TORNILLO, Texas — The incident commander for a Texas tent city built to house children whose undocumented parents have been arrested at the border says the Trump administration's "zero tolerance" policy is "incredibly dumb, stupid."
The comments came as confusion deepened over the status of the policy: A top immigration official said prosecution of parents has been temporarily halted but also claimed that zero tolerance remained in effect.
The commander, who operates the facility through the BCFS non-profit, said he expects the tent city will shut down at the end of its 30-day contract July 13 because few undocumented adults with children are now being arrested. The air-conditioned tents house more than 300 boys and a handful of girls.
The commander, who like other workers on a media tour of the tent city asked not to be named, said he was frustrated by the intense scrutiny resulting from outrage over family separations at the border.
Mark Weber, spokesman for the Department of Health and Human Services, shrugged off the commander’s comments on family separations.
"Everyone is allowed to have their opinions," he said. "We also have educated opinions, and we welcome people in this country to express their opinion.”
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President Donald Trump signed an executive order last week to stop family separations at the border. The result has been nationwide confusion as lawyers and law enforcement officials struggle to comply with the zero tolerance policy that calls for arrests. Courts have ruled that the children cannot be jailed for extended periods, thus the kids are being cared for in tent cities or in other youth facilities across the nation.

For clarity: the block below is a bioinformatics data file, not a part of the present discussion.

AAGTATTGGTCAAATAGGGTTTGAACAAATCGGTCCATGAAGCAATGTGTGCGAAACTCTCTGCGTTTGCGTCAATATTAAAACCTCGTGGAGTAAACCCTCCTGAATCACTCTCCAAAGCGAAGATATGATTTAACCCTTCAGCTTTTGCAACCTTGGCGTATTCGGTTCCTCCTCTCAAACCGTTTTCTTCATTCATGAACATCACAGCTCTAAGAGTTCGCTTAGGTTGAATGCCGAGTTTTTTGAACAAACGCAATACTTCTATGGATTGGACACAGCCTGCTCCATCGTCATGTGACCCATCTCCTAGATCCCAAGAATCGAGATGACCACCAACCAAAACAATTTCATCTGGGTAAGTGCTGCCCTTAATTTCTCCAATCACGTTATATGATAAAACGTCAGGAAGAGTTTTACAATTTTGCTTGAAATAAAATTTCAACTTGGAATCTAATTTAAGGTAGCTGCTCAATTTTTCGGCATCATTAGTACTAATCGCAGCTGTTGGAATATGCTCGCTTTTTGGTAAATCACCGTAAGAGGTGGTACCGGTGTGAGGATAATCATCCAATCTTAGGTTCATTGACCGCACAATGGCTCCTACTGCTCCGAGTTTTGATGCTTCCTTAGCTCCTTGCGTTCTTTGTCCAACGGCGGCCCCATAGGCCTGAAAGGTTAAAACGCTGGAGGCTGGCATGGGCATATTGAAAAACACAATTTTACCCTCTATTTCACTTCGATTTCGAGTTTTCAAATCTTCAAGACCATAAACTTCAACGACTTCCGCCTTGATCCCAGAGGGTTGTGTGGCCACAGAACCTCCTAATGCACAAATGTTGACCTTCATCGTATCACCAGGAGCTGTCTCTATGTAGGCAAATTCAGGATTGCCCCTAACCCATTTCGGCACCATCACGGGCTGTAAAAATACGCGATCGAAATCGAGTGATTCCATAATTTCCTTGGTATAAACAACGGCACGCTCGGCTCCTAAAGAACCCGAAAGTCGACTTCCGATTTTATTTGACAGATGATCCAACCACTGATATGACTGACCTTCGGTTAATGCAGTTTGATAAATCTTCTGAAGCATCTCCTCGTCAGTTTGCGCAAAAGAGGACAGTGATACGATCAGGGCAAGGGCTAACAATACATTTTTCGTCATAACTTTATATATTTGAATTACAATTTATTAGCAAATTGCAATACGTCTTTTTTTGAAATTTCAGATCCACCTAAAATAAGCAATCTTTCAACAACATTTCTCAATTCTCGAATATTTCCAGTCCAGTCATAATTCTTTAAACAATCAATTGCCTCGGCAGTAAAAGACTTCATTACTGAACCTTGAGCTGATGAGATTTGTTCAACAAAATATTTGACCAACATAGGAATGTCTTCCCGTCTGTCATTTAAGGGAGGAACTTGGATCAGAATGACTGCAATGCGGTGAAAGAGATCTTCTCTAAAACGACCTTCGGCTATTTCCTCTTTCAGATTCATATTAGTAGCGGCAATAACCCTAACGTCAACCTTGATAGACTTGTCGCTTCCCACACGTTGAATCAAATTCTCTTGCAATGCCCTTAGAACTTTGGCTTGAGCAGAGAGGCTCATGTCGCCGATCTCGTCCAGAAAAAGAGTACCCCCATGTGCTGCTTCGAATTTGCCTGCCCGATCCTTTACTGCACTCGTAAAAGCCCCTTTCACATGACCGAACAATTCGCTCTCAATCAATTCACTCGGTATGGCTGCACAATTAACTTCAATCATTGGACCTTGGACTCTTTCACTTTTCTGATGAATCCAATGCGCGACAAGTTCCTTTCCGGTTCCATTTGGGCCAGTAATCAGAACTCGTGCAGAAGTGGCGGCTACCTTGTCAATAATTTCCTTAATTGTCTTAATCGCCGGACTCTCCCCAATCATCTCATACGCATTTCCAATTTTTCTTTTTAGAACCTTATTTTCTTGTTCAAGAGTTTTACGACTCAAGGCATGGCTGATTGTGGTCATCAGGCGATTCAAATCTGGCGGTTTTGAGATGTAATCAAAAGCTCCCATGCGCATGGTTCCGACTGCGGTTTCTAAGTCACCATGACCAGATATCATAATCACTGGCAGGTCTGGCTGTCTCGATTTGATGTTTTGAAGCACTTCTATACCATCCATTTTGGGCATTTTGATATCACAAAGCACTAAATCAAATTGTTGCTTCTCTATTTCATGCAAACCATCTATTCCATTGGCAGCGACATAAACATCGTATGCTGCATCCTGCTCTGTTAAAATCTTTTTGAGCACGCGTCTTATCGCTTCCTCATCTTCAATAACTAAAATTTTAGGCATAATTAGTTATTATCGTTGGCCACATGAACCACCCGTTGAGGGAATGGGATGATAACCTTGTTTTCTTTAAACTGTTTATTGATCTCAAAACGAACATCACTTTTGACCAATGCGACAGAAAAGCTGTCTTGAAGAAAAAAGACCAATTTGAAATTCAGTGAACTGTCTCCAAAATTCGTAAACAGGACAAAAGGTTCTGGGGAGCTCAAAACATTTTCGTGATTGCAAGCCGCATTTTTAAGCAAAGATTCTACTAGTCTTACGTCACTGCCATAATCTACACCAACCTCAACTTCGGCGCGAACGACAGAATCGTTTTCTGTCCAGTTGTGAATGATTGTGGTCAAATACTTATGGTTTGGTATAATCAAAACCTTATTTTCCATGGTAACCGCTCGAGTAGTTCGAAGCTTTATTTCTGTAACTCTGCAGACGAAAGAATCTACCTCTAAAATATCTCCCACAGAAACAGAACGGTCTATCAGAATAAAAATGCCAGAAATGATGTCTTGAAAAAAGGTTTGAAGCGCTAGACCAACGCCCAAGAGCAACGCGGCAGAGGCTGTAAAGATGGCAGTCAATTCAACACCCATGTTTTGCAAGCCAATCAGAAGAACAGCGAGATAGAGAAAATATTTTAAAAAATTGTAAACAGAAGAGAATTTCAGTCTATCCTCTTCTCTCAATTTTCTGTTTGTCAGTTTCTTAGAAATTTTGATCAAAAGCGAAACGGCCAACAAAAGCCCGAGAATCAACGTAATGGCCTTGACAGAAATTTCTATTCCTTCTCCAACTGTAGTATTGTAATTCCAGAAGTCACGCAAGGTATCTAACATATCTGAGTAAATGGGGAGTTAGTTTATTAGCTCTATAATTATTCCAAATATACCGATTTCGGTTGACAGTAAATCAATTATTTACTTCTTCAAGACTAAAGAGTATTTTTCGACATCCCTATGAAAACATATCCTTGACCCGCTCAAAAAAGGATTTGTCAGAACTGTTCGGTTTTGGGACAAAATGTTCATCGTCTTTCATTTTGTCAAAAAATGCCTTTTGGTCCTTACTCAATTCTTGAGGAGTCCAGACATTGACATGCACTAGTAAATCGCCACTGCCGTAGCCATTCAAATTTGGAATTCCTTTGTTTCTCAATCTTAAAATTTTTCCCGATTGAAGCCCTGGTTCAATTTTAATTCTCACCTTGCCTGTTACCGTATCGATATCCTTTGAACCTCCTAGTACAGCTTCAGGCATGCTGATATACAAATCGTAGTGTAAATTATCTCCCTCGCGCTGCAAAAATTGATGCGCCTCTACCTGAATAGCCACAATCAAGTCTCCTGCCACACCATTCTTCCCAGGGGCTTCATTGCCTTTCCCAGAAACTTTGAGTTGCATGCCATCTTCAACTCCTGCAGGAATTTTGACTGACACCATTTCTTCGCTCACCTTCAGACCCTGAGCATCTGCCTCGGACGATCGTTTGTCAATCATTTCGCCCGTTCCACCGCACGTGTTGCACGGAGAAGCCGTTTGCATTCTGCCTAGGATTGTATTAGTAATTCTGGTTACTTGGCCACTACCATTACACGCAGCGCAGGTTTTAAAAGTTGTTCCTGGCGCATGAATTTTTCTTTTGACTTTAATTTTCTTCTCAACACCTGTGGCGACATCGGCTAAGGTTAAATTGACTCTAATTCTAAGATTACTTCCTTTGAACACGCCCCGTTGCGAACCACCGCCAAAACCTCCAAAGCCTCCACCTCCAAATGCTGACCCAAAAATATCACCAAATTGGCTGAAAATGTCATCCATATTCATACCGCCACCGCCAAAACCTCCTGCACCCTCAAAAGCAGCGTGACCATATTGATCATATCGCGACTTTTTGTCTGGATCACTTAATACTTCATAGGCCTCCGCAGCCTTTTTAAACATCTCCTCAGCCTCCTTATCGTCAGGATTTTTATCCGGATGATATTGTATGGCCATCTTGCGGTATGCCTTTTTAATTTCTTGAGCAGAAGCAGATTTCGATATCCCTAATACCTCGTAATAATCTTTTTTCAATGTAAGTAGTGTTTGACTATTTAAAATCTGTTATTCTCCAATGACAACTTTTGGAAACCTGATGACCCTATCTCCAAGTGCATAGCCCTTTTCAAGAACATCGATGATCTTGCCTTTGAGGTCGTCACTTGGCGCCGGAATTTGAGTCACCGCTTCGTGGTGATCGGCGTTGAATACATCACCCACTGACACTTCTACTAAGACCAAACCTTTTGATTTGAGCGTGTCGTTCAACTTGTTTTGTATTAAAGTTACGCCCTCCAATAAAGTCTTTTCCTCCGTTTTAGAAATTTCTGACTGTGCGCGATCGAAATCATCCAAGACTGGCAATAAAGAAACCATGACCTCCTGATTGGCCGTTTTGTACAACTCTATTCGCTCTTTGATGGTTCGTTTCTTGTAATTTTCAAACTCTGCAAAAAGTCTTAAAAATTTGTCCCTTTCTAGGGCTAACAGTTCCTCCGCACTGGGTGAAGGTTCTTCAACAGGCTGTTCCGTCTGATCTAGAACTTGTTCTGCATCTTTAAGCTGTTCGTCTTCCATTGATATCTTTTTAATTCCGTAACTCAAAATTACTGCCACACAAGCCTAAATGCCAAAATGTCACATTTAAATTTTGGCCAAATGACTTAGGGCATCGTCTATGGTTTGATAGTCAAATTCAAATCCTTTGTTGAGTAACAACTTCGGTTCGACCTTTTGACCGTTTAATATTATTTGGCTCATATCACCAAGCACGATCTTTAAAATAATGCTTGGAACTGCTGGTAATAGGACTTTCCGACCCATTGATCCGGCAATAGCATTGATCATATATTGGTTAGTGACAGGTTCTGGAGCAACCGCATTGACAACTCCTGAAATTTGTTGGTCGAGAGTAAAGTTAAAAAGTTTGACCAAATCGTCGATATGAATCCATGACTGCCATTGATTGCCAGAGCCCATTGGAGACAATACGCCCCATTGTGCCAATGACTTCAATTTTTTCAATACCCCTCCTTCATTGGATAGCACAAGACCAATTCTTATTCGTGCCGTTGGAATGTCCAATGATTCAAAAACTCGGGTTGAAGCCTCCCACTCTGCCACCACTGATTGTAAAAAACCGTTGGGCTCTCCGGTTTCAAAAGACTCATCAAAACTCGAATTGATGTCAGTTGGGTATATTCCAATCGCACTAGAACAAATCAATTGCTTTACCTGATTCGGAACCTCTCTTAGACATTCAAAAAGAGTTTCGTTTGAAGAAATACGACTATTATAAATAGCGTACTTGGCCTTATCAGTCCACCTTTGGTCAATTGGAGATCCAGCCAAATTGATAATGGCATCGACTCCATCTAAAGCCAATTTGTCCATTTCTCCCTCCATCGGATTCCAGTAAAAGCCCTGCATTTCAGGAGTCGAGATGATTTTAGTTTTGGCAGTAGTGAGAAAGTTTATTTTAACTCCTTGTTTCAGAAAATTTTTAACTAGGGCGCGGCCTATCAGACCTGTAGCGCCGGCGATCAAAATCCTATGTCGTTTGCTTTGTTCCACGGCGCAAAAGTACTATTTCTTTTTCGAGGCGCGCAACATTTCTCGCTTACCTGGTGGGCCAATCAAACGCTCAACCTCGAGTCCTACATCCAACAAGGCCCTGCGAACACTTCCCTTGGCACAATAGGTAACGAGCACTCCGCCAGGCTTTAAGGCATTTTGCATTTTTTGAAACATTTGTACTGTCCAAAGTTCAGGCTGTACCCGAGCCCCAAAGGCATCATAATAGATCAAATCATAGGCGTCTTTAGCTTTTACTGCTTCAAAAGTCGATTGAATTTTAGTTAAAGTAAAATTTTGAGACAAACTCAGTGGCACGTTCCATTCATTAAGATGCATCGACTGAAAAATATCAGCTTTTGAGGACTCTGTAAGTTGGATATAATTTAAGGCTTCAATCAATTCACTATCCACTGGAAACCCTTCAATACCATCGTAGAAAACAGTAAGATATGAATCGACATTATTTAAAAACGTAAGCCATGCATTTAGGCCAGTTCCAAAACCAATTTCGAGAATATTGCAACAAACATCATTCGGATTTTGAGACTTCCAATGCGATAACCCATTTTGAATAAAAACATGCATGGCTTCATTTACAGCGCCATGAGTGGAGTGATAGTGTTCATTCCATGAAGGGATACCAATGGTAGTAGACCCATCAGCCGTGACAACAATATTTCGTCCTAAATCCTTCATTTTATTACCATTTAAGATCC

Customs and Border Protection Commissioner Kevin McAleenan said Monday that Trump’s executive order set in motion a temporary halt to prosecution of parents and guardians unless they had criminal history or the child’s welfare was in question. Still, he insisted the White House’s zero tolerance policy toward illegal entry remained intact.
“We can work on a plan where adults who bring kids across, who violate our laws, who risk their lives at the border could be prosecuted without an extended separation from their children,” McAleenan said. “We’re looking at how to implement that now.”
Trump has said he wants undocumented immigrants and their children simply sent home without asylum hearings. Opponents say such a policy would be unconstitutional and harsh, since many of the immigrants are fleeing violence and persecution in their native countries.
"Congress would need to legislate what Trump says he wants, and this seems unlikely," legal scholar Carl Tobias, a professor at the University of Richmond School of Law, told USA TODAY. "Even were Congress to pass legislation, federal courts would probably find that it violates the Constitution."
Bacon reported from McLean, Va. Contributing: The Associated Press